WASHINGTON – Before this Boston-Washington series began, Celtics players talked about the need to be the aggressor, to play a more physical brand of basketball.
Two games into this series, both wins by Boston, that physicality they spoke of has indeed been the difference.
And if you didn’t know already, then you haven’t been listening at all to the Washington Wizards.
They come into tonight’s Game 3 matchup in desperate need of a victory to get back into this series, one in which they have played well but not well enough to win.
“Gotta win Game 3. That’s the most important game right now for us,” said Washington’s John Wall, who did not participate in the team’s shoot-around on Thursday morning due to a sore left wrist and right ankle that he said will not prevent him from suiting up tonight. “They have the series lead. They took care of home court. We have to be the more physical team in the last five minutes of the game. That last five-minute stretch, they’ve been the more physical team, getting offensive rebounds, attacking, getting to the free throw line. That’s something we didn’t do.”
While they collectively understand that increased physical play is part of the playoffs, they contend that the Celtics might go a bit too far and might be getting away with fouls that are not being called.
“That was my mindset in Game 2. You’re not going to get too many calls, so just play through it,” Wall said. “And try to finish plays, don’t look for the contact. Just try and play through it. One thing I can say is, they’re being more physical than our team. They’re not giving up easy lay-ups the way our team than we have. We have to bring a different approach.
He added, “It’s not trying to injure anybody. But play physical and smart basketball.”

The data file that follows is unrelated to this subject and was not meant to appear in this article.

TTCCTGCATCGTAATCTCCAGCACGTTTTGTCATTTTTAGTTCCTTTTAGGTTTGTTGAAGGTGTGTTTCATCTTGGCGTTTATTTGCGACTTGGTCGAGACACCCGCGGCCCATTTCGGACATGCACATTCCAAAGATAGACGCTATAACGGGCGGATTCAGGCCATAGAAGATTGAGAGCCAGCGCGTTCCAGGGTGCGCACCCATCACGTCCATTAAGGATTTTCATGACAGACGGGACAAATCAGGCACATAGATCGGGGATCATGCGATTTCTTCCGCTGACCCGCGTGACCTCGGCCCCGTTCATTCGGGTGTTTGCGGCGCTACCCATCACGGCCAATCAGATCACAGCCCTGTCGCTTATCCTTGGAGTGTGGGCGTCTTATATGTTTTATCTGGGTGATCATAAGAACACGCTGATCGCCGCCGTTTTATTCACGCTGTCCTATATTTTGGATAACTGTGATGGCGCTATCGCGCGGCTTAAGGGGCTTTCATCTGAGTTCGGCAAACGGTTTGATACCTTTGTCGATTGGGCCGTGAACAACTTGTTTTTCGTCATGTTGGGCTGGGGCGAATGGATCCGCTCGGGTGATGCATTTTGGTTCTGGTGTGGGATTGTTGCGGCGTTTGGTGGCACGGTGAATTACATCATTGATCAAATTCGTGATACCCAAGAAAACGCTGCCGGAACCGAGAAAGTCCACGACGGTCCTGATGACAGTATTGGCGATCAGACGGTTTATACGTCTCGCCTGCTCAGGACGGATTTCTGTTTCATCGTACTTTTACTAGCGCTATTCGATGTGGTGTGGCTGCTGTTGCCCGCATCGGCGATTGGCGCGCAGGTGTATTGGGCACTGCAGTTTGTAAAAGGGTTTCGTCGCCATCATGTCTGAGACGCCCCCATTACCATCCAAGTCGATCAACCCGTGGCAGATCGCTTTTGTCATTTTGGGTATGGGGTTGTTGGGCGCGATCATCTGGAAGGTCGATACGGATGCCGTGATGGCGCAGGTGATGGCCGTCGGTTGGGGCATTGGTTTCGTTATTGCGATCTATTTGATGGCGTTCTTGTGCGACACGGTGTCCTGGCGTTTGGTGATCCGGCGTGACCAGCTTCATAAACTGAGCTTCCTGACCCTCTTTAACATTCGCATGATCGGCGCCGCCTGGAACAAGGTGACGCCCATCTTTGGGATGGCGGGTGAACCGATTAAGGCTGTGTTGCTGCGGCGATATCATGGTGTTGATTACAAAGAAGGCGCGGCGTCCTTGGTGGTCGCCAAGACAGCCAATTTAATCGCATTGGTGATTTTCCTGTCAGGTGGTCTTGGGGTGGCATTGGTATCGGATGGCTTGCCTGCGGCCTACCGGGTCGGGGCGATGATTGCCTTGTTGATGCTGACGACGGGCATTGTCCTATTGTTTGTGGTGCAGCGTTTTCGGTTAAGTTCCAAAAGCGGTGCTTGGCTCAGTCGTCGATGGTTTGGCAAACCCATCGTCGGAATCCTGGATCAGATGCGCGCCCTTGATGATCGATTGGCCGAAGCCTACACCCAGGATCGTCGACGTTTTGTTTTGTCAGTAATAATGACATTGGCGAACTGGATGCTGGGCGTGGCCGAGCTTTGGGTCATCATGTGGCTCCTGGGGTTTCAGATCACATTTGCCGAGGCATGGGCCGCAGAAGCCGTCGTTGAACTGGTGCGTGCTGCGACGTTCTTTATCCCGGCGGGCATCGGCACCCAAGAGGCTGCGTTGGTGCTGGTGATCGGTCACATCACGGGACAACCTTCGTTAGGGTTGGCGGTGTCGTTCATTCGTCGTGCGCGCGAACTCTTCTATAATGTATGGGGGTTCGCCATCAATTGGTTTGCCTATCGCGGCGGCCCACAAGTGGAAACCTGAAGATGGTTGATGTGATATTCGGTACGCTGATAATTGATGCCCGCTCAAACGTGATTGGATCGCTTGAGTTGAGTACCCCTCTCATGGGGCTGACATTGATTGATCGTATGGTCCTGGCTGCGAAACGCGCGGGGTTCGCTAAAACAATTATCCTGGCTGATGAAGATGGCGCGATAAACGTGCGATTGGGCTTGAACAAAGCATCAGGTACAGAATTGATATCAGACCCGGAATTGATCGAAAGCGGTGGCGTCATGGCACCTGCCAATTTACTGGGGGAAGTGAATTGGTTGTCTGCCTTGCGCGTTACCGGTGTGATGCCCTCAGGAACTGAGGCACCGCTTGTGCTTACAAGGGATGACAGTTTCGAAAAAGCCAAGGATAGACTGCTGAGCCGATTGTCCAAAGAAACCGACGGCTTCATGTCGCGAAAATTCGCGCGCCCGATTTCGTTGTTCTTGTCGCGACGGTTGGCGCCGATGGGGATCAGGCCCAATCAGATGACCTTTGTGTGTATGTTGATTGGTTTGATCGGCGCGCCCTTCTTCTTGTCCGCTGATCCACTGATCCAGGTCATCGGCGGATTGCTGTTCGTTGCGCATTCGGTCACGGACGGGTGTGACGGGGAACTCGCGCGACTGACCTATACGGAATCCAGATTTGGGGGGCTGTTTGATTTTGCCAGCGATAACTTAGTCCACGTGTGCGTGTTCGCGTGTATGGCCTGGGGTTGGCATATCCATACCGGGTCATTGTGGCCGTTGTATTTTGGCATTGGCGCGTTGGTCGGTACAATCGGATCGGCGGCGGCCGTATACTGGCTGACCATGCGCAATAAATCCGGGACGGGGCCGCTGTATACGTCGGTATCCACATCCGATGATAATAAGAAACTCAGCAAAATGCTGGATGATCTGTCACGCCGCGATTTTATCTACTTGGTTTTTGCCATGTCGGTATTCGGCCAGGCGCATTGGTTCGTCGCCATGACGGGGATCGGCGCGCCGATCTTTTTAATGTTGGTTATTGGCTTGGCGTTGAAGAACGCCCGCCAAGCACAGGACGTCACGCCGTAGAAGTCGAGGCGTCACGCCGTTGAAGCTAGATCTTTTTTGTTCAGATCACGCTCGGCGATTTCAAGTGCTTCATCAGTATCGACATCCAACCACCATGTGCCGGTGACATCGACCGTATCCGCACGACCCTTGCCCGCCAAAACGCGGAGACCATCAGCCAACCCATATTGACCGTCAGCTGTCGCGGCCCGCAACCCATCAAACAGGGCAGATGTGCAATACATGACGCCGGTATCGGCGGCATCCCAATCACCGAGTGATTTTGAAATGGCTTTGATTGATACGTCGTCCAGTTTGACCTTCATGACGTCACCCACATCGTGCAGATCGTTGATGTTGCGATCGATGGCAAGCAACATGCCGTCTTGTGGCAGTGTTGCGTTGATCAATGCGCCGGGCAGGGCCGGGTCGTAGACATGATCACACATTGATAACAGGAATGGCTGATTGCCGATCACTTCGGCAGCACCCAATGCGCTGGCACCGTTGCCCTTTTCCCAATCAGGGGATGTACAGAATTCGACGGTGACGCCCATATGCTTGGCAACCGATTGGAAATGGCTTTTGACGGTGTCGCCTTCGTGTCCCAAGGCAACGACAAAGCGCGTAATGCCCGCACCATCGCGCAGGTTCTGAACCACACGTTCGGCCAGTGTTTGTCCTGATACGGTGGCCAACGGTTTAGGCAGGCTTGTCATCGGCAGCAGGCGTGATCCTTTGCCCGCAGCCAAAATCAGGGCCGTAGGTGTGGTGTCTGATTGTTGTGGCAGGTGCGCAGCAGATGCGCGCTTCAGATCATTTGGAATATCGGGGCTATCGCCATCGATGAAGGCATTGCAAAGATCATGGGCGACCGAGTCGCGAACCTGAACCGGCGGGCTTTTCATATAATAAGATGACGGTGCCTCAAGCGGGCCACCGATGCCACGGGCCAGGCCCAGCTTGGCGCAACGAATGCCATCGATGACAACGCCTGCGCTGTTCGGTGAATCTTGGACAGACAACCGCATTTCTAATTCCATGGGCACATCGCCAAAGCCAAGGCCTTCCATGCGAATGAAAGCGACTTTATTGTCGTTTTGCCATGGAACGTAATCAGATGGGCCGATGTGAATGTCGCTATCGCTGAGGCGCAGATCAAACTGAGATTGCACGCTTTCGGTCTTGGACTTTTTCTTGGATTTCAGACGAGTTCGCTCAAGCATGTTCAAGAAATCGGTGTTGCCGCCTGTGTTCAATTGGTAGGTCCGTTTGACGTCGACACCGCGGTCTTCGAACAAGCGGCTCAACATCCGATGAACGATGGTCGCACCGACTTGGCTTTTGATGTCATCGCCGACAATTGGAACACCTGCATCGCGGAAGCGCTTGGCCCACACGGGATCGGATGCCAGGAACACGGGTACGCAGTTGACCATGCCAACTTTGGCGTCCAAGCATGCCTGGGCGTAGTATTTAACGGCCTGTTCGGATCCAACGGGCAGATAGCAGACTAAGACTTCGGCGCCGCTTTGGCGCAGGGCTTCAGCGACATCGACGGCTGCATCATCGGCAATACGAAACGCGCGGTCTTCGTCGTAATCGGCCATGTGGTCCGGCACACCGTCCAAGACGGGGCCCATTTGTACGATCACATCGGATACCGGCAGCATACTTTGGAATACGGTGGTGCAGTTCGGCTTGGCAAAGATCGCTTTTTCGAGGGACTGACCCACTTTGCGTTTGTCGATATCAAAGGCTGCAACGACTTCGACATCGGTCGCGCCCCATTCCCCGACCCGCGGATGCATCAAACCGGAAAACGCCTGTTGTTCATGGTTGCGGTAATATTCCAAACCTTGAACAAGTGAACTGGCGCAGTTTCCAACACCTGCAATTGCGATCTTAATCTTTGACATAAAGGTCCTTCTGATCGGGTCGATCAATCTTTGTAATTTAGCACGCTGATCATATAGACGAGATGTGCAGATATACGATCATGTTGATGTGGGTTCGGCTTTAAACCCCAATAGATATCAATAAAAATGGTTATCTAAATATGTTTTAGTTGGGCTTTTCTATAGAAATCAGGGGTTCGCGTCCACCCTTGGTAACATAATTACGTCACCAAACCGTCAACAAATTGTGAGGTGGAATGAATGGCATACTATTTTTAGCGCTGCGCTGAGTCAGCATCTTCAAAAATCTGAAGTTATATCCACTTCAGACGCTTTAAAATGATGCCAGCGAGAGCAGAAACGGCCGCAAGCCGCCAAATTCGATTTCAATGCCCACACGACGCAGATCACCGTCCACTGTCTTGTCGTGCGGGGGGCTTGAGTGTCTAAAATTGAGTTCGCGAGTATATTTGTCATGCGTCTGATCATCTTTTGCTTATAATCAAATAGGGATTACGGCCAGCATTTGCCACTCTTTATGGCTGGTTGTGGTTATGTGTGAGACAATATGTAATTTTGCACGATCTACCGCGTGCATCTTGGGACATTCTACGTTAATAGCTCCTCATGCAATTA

Well here’s the thing.
In Game 1, Boston was called for 25 personal fouls compared to just 14 committed by the Wizards, which, not surprisingly, meant more trips to the free throw line for Washington (13-for-22) than the Celtics (12-for-15).
But in Game 2, the personal foul discrepancy was closer, with the Wizards being called for 29 while Boston committed 21. And again, the team that committed more fouls sent the other team to the line more often with Boston going 26-for-34 from the line compared the Washington connecting on 17 of 22 free throws.
The fall-out after Washington’s Game 2 loss was Wizards coach Scott Brooks complaining about Boston’s physicality, and the fact that they were being a bit too rough on shooting guard Bradley Beal.
Beal double-downed on his coaches comments on Thursday afternoon, but added that he expected that from the Celtics having played them so many times this season.
“I get held coming off every screen; off pick-and-rolls I get held,” Beal said. “I get fouled a lot, but it’s the playoffs. You can’t complain about it. You can’t be passive. [We] can’t allow that to change our aggression. We have to push back, fight back; do whatever it takes. Sometimes we’ll be called for it. We have to put it in the ref’s hands a little bit.”
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For the Wizards, part of that more aggressive game plan tonight will also involve being more physical, especially when it comes to defending Isaiah Thomas, who lit Washington up for a playoff career-high 53 points in Game 2.
“Deny him the ball a little bit, pressure him, get him to make somebody else make a play,” Beal said. “We know he’s a really good scorer; he’s capable of drawing a lot of fouls. We have to play smarter with him and get the ball out of his hands.”